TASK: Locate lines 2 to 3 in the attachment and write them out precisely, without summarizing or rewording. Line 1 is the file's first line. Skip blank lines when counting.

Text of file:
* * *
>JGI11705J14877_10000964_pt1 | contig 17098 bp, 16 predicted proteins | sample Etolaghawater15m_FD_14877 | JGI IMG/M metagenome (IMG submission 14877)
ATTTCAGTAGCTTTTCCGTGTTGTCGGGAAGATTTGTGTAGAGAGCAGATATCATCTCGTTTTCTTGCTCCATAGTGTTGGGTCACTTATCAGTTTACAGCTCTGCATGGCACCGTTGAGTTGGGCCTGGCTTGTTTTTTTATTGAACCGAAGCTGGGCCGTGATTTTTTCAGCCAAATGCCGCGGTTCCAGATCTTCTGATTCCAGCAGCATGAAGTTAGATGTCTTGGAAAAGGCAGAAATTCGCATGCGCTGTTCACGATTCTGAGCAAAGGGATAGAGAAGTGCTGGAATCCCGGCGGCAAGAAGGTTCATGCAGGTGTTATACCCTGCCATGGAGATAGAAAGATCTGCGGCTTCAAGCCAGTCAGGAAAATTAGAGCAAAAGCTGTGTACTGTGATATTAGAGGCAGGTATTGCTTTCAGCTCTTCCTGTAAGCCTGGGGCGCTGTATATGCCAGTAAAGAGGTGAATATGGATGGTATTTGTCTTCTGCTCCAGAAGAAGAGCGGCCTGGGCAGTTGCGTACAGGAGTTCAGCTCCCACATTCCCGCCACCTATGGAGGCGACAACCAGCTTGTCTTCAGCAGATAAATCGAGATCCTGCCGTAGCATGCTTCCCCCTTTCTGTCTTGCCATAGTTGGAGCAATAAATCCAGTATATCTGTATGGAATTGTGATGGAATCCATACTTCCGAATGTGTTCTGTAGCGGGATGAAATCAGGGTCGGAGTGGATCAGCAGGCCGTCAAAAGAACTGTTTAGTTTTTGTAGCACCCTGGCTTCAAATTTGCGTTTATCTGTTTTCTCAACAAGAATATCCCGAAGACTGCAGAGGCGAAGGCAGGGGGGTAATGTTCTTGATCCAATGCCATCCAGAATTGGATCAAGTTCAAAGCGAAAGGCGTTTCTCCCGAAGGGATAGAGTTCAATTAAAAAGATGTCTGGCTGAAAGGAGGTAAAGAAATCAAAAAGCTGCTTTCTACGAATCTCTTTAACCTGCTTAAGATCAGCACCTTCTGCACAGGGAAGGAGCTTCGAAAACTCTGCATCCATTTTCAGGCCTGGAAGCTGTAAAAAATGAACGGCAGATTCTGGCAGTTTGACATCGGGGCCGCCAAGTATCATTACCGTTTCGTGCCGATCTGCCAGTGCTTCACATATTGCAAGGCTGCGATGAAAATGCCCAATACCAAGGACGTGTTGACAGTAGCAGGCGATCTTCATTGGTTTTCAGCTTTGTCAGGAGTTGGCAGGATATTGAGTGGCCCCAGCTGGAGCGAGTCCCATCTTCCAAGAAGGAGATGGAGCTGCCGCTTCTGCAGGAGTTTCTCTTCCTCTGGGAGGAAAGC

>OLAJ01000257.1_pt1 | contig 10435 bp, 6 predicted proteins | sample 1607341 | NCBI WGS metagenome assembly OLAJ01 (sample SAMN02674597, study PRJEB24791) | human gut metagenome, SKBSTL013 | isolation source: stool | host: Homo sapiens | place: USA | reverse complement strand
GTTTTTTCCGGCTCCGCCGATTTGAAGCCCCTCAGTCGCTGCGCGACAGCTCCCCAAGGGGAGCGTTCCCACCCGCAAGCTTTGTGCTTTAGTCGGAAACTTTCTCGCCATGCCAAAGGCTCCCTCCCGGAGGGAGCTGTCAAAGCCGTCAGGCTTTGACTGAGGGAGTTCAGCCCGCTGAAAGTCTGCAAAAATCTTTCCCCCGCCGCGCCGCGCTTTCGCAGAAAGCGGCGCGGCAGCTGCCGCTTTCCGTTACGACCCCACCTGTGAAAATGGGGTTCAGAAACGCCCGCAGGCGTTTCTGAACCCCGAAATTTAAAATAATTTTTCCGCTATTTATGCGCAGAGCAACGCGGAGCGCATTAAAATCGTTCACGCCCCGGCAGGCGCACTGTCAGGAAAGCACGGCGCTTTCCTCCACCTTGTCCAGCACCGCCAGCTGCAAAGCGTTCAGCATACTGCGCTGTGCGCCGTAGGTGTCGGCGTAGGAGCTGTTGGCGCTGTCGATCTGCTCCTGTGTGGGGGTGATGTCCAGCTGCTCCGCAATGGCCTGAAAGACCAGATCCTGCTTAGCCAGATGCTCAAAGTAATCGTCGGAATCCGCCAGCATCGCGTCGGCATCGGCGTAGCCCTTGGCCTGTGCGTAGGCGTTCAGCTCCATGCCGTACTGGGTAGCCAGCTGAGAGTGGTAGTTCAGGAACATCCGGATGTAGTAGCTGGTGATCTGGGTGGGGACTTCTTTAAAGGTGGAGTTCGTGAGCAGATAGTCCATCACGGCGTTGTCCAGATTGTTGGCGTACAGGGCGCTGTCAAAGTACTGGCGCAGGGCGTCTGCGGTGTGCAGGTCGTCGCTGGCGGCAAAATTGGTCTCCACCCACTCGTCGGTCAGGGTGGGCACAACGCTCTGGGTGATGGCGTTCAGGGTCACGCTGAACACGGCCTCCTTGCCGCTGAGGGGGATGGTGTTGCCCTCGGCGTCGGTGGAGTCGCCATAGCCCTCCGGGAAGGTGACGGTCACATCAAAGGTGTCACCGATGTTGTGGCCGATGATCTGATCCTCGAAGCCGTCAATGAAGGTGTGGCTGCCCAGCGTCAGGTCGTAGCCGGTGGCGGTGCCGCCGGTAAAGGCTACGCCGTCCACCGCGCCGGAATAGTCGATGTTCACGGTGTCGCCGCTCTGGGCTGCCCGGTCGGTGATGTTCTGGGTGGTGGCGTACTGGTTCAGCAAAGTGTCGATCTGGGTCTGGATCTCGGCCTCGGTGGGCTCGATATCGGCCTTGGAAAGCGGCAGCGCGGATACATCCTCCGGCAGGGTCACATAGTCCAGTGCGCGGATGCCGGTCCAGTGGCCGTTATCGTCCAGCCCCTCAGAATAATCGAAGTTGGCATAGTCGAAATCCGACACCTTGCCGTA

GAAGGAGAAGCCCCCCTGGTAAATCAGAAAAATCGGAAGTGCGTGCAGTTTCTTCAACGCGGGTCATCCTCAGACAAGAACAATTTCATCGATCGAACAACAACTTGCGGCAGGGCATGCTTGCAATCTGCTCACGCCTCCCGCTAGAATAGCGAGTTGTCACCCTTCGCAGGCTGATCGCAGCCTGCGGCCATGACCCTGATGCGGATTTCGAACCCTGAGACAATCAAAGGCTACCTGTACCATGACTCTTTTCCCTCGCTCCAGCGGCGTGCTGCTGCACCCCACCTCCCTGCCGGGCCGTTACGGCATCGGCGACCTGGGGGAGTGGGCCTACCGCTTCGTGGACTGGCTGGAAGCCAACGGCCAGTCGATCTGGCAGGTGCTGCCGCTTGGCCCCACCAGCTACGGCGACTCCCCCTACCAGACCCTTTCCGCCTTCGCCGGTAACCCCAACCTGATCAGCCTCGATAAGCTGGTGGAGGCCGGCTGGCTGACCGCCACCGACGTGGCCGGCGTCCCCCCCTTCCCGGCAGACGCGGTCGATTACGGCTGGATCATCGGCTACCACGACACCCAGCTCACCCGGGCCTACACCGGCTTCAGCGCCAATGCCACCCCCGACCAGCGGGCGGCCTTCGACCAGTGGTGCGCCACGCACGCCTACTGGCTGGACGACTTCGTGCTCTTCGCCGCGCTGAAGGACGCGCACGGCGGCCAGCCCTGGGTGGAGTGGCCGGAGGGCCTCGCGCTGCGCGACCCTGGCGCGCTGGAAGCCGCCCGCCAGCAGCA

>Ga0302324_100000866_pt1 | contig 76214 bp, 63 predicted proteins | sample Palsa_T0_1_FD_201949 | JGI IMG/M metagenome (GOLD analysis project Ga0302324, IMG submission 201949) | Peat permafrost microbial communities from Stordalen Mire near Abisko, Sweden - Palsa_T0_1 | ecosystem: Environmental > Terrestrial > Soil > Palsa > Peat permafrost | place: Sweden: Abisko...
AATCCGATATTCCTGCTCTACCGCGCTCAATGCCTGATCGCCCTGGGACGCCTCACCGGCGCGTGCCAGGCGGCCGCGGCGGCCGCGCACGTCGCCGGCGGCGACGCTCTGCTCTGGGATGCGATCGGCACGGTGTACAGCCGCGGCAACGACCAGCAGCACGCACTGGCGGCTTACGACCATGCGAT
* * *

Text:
ATTTCAGTAGCTTTTCCGTGTTGTCGGGAAGATTTGTGTAGAGAGCAGATATCATCTCGTTTTCTTGCTCCATAGTGTTGGGTCACTTATCAGTTTACAGCTCTGCATGGCACCGTTGAGTTGGGCCTGGCTTGTTTTTTTATTGAACCGAAGCTGGGCCGTGATTTTTTCAGCCAAATGCCGCGGTTCCAGATCTTCTGATTCCAGCAGCATGAAGTTAGATGTCTTGGAAAAGGCAGAAATTCGCATGCGCTGTTCACGATTCTGAGCAAAGGGATAGAGAAGTGCTGGAATCCCGGCGGCAAGAAGGTTCATGCAGGTGTTATACCCTGCCATGGAGATAGAAAGATCTGCGGCTTCAAGCCAGTCAGGAAAATTAGAGCAAAAGCTGTGTACTGTGATATTAGAGGCAGGTATTGCTTTCAGCTCTTCCTGTAAGCCTGGGGCGCTGTATATGCCAGTAAAGAGGTGAATATGGATGGTATTTGTCTTCTGCTCCAGAAGAAGAGCGGCCTGGGCAGTTGCGTACAGGAGTTCAGCTCCCACATTCCCGCCACCTATGGAGGCGACAACCAGCTTGTCTTCAGCAGATAAATCGAGATCCTGCCGTAGCATGCTTCCCCCTTTCTGTCTTGCCATAGTTGGAGCAATAAATCCAGTATATCTGTATGGAATTGTGATGGAATCCATACTTCCGAATGTGTTCTGTAGCGGGATGAAATCAGGGTCGGAGTGGATCAGCAGGCCGTCAAAAGAACTGTTTAGTTTTTGTAGCACCCTGGCTTCAAATTTGCGTTTATCTGTTTTCTCAACAAGAATATCCCGAAGACTGCAGAGGCGAAGGCAGGGGGGTAATGTTCTTGATCCAATGCCATCCAGAATTGGATCAAGTTCAAAGCGAAAGGCGTTTCTCCCGAAGGGATAGAGTTCAATTAAAAAGATGTCTGGCTGAAAGGAGGTAAAGAAATCAAAAAGCTGCTTTCTACGAATCTCTTTAACCTGCTTAAGATCAGCACCTTCTGCACAGGGAAGGAGCTTCGAAAACTCTGCATCCATTTTCAGGCCTGGAAGCTGTAAAAAATGAACGGCAGATTCTGGCAGTTTGACATCGGGGCCGCCAAGTATCATTACCGTTTCGTGCCGATCTGCCAGTGCTTCACATATTGCAAGGCTGCGATGAAAATGCCCAATACCAAGGACGTGTTGACAGTAGCAGGCGATCTTCATTGGTTTTCAGCTTTGTCAGGAGTTGGCAGGATATTGAGTGGCCCCAGCTGGAGCGAGTCCCATCTTCCAAGAAGGAGATGGAGCTGCCGCTTCTGCAGGAGTTTCTCTTCCTCTGGGAGGAAAGC

>OLAJ01000257.1_pt1 | contig 10435 bp, 6 predicted proteins | sample 1607341 | NCBI WGS metagenome assembly OLAJ01 (sample SAMN02674597, study PRJEB24791) | human gut metagenome, SKBSTL013 | isolation source: stool | host: Homo sapiens | place: USA | reverse complement strand